Wednesday, November 28, 2012

Circuit Review

Thanksgiving fell at a really weird time this year.  Normally it means it's almost December, but this year we had a full week of November left after Thanksgiving.

Based on the foreign language curriculum, I do a chapter per month with each level.  It times out really nicely and it gives the kids an idea of when there tests end up being.  This chapter test will be on Friday, so it's time to review, review, review!

I like to mix up review activities.  Yeah, Jeopardy is fun, but you can only play it so much.  Another teacher told me about this circuit activity that is great review for the kids and usually takes up an entire class period.

The first thing you do is figure out how many kids are in that class.  Then you take that many note cards, fold them in half, and put a "problem" on the outside each note card that can be solved in 30 seconds or less.  For example, my French 3s are learning about cooking, so one card might say il/ajouter.  Based on the "cp" in a circle I will put at the bottom, they will know they have to conjugate that verb in the present tense.  Then, on the inside is the answer so they can get immediate feedback and know if it's something they need to work on.  Each "round" lasts a total of 50 seconds.  The first 30 seconds students are solving the problem.  The last 20 seconds, they are checking their answer.  Then you have them each pass their card to the next person.  Eventually each person will have had each card once.

In order to hold accountability, I require them to fill out a worksheet.  I put three columns on it: card number, my answer, check answer.  I require them to write down the "check answer" even if their answer was correct.  I am thinking of adding another column saying "Didn't get it" so they can check it off and can go back to it or just know they need to study it.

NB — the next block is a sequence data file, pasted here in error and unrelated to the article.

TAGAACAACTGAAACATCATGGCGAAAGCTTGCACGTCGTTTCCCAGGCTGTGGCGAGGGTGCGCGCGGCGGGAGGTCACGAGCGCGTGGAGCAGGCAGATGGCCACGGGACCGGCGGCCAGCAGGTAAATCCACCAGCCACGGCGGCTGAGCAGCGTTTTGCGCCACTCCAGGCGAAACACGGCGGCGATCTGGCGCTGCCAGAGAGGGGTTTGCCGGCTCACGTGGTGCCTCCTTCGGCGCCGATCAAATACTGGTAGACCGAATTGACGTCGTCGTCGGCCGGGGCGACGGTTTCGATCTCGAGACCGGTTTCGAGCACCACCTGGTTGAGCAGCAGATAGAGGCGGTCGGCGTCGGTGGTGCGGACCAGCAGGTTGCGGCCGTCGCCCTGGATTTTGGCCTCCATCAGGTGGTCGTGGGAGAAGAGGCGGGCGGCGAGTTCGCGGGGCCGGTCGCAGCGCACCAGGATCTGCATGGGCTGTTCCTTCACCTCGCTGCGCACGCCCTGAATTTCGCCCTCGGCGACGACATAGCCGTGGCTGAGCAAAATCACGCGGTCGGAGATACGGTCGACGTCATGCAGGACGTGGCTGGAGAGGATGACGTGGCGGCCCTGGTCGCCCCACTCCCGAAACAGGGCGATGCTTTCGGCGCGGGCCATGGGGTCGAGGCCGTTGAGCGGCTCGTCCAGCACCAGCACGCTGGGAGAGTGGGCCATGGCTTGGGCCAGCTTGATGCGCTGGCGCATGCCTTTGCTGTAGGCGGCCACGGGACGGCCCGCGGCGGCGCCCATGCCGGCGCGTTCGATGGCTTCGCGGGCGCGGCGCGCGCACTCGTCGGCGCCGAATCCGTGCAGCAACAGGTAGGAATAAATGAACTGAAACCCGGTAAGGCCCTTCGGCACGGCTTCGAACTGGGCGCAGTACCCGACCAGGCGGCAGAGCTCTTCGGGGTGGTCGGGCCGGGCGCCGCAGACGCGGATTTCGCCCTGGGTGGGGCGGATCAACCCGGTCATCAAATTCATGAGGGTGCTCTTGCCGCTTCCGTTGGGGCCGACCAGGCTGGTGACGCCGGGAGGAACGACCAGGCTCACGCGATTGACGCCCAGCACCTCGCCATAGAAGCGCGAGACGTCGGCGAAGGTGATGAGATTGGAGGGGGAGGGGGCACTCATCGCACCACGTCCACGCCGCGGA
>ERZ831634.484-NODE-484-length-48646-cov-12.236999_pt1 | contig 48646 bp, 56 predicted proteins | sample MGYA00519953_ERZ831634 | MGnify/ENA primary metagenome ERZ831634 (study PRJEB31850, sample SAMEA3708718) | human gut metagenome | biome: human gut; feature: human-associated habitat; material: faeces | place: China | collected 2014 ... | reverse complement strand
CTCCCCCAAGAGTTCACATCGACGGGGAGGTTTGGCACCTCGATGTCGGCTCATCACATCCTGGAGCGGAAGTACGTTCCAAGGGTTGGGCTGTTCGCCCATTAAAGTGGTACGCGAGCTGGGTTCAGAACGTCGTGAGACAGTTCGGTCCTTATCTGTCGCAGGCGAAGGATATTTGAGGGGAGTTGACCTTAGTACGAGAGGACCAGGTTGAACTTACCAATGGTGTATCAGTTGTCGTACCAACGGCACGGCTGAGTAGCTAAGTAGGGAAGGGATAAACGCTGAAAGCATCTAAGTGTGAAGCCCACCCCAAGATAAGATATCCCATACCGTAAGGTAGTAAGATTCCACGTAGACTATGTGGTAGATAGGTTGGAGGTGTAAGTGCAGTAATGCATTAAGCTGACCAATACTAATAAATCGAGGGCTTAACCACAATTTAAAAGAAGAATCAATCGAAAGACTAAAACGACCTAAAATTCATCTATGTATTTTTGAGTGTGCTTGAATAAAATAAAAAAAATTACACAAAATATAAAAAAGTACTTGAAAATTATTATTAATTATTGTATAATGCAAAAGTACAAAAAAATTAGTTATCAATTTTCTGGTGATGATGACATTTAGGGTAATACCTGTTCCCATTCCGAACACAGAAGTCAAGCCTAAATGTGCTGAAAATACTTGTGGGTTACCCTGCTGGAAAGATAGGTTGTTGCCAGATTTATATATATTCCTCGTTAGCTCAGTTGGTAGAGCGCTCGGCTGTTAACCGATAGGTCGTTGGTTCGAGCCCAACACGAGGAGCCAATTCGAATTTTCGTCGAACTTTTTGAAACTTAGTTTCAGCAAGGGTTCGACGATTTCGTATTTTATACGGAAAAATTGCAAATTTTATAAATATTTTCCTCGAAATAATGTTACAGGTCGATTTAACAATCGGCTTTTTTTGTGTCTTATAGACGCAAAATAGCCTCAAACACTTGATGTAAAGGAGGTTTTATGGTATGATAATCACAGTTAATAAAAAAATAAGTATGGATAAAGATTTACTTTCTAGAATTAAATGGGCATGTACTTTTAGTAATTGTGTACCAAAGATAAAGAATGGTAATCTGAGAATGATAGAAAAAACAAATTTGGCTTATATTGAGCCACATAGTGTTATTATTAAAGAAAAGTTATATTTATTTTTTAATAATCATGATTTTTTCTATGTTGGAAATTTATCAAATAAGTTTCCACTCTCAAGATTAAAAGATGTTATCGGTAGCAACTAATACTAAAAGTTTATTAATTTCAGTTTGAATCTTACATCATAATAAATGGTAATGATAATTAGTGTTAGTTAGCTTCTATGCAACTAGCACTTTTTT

One thing to keep in mind is you need to create a "circuit".  Basically there needs to be an imaginary line from the first person to the last person so that the passing can continue.  Here is an example of my circuit seating chart:

You can see that it's literally never ending so that there isn't a point where the cards stop.

The only annoying thing about this activity is you have to constantly watch the clock.   It gets repetitive saying "pass" and "check" every 20-30 seconds.  I'm hoping to find some sort of automatic online timer that would work.

In order to cut down on "instructions", I made a few categories (as discussed with the "CP" at the bottom).  I just write the category on the card and then I write all the categories on the board if they don't remember what they have to do with the card. 

I did this with my French 1s last month and they loved it.  It really gave them a feel for what they needed to review/study.  They really appreciated having immediate answers as well because they could instill the right answer in the moment.

You can also make a game out of it, seeing who has the most right answers.  The beauty of this activity is you can literally use it with any topic or subject.  Math, history, science, you name it.

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